With this in mind, the West should continue to help Ukraine build a fleet capable of carrying out its mosquito defense strategy. This should include small, inexpensive patrol boats, amphibious boats capable of landing infantry, and missile attack ships capable of preventing Russian troop landings.
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In the event of a major military escalation by Moscow, NATO’s objective in the Black Sea would be to adopt an effective “sea denial” strategy. This strategy would imply a force capable of at least limiting Russia’s freedom of navigation in the illegally occupied areas. To achieve this presence, NATO could still merge military exercises with its partners Ukraine and Georgia.
At this point, Romania is by far the most enthusiastic supporter of a greater alliance presence in the region and, having signed a 10-year cooperation agreement with the United States, can be considered a stable anchor point for NATO in the Black Sea.
NATO’s maritime presence in the Black Sea has been regularly descending after the first years of Russian aggression against Ukraine. In February 2017, NATO Secretary General Jens Stoltenberg pledged to increase NATO’s presence in the region, but progress has been suboptimal.
The Romanian, Ukrainian and Georgian navies could contribute to the establishment of a permanent presence in the Black Sea in accordance with the Montreux Convention, with a significantly increased size, scale and sophistication of their current exercises. It is imperative that a unified land, air and sea defense strategy is not excluded. NATO in this area could attempt to replicate contemporary Baltic Sea strategy in the Black Sea.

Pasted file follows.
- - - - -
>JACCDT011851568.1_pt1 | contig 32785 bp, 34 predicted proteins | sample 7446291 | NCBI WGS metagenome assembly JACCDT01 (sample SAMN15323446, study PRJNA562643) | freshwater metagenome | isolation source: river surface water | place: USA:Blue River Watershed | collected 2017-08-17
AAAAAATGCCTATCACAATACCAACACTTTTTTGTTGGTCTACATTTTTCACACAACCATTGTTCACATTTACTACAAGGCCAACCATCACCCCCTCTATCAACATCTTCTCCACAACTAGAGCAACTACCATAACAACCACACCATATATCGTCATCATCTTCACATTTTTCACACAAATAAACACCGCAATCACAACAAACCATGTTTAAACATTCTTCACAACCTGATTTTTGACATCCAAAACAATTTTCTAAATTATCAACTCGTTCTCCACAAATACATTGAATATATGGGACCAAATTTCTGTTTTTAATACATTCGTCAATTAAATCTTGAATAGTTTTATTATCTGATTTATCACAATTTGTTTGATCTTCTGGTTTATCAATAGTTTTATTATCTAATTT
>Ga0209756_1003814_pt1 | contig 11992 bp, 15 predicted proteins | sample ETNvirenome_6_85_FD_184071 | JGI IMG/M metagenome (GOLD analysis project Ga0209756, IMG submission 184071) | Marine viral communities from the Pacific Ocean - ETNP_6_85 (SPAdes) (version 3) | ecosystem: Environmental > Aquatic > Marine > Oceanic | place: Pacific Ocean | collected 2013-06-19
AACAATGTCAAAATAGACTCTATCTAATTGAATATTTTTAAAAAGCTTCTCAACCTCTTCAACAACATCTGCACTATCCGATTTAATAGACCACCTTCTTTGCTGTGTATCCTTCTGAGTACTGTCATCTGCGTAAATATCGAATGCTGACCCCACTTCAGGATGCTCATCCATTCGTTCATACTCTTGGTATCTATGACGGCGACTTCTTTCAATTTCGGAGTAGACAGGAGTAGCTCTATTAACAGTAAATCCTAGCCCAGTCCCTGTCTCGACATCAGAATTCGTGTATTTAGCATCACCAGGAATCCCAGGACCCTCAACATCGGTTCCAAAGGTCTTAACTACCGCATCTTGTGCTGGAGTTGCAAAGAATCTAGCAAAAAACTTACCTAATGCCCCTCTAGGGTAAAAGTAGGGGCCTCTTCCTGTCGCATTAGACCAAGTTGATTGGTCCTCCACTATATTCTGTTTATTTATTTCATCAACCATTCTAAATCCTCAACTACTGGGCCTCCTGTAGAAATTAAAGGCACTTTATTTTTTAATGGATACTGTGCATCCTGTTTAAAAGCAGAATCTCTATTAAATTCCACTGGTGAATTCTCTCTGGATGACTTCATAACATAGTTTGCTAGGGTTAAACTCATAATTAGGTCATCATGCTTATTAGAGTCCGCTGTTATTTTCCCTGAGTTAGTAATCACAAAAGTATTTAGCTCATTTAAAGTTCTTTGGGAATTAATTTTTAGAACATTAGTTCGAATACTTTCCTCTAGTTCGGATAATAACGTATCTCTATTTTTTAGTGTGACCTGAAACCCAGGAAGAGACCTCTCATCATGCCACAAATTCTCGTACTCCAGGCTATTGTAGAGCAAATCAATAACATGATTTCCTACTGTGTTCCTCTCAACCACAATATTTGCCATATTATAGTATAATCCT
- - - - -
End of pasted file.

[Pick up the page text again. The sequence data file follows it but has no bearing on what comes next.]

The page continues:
Ukraine regularly organizes with NATO a Black Sea exercise known as Sea Breeze, as well as the land exercise Rapid Trident and several others. Georgia hosts the Noble Partner military exercise, while the United States and Romania jointly host Saber Guardian. Ben Hodges of the Center for European Policy Analysis suggested that these should not be isolated exercises, but rather should be linked together as a demonstration of unified regional defense of the Black Sea.
Western planners must remember that Russia respects force above all else. The fact that there is currently no unified policy within NATO on Black Sea security is a major weakness. Internal differences within the alliance present Russia with opportunities at a very inopportune time in its relationship with the Kremlin.
Many NATO members are currently looking for ways to reconnect with Russia by combining deterrence and dialogue. A clear and coherent Black Sea strategy would project the kind of force that Moscow understands and respects.
Skyler Blake is an intern research assistant at the New Europe Center in Kyiv.
The opinions expressed in UkraineAlert are solely those of the authors and do not necessarily reflect the opinions of the Atlantic Council, its staff or its supporters.